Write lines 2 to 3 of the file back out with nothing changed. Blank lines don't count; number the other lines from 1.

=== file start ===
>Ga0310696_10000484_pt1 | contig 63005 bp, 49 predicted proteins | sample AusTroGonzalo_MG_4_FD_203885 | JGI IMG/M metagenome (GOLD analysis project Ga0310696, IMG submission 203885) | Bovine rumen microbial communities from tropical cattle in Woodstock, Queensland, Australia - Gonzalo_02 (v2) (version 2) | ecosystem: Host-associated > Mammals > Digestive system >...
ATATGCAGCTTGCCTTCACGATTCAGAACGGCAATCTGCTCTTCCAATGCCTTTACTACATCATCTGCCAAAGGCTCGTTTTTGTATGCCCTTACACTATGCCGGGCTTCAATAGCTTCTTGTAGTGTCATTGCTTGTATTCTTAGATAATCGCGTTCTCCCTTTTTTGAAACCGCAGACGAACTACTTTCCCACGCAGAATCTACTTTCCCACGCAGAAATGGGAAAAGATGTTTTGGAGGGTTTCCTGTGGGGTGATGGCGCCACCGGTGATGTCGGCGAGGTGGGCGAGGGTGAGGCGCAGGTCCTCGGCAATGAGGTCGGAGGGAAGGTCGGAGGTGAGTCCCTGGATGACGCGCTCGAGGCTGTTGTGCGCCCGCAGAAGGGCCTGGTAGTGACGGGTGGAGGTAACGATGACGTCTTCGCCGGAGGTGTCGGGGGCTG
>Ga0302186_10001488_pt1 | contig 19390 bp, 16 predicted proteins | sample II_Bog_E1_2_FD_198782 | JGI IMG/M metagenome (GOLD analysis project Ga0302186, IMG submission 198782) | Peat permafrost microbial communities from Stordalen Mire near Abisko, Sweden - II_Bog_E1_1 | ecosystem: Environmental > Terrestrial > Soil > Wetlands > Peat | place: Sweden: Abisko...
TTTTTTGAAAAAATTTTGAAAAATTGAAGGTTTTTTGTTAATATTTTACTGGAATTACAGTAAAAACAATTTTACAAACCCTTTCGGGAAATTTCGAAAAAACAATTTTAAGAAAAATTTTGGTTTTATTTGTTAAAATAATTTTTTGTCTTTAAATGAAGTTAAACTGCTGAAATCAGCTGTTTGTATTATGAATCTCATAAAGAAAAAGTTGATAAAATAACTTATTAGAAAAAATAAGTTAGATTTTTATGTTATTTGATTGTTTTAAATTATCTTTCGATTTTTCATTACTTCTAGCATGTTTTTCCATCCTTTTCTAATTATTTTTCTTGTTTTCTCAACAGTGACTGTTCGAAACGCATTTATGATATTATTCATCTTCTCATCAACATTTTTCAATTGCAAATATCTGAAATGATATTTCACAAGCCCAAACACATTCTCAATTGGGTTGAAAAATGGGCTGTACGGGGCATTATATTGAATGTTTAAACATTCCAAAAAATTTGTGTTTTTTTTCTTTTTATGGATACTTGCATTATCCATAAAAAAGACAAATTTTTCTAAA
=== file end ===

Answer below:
ATATGCAGCTTGCCTTCACGATTCAGAACGGCAATCTGCTCTTCCAATGCCTTTACTACATCATCTGCCAAAGGCTCGTTTTTGTATGCCCTTACACTATGCCGGGCTTCAATAGCTTCTTGTAGTGTCATTGCTTGTATTCTTAGATAATCGCGTTCTCCCTTTTTTGAAACCGCAGACGAACTACTTTCCCACGCAGAATCTACTTTCCCACGCAGAAATGGGAAAAGATGTTTTGGAGGGTTTCCTGTGGGGTGATGGCGCCACCGGTGATGTCGGCGAGGTGGGCGAGGGTGAGGCGCAGGTCCTCGGCAATGAGGTCGGAGGGAAGGTCGGAGGTGAGTCCCTGGATGACGCGCTCGAGGCTGTTGTGCGCCCGCAGAAGGGCCTGGTAGTGACGGGTGGAGGTAACGATGACGTCTTCGCCGGAGGTGTCGGGGGCTG
>Ga0302186_10001488_pt1 | contig 19390 bp, 16 predicted proteins | sample II_Bog_E1_2_FD_198782 | JGI IMG/M metagenome (GOLD analysis project Ga0302186, IMG submission 198782) | Peat permafrost microbial communities from Stordalen Mire near Abisko, Sweden - II_Bog_E1_1 | ecosystem: Environmental > Terrestrial > Soil > Wetlands > Peat | place: Sweden: Abisko...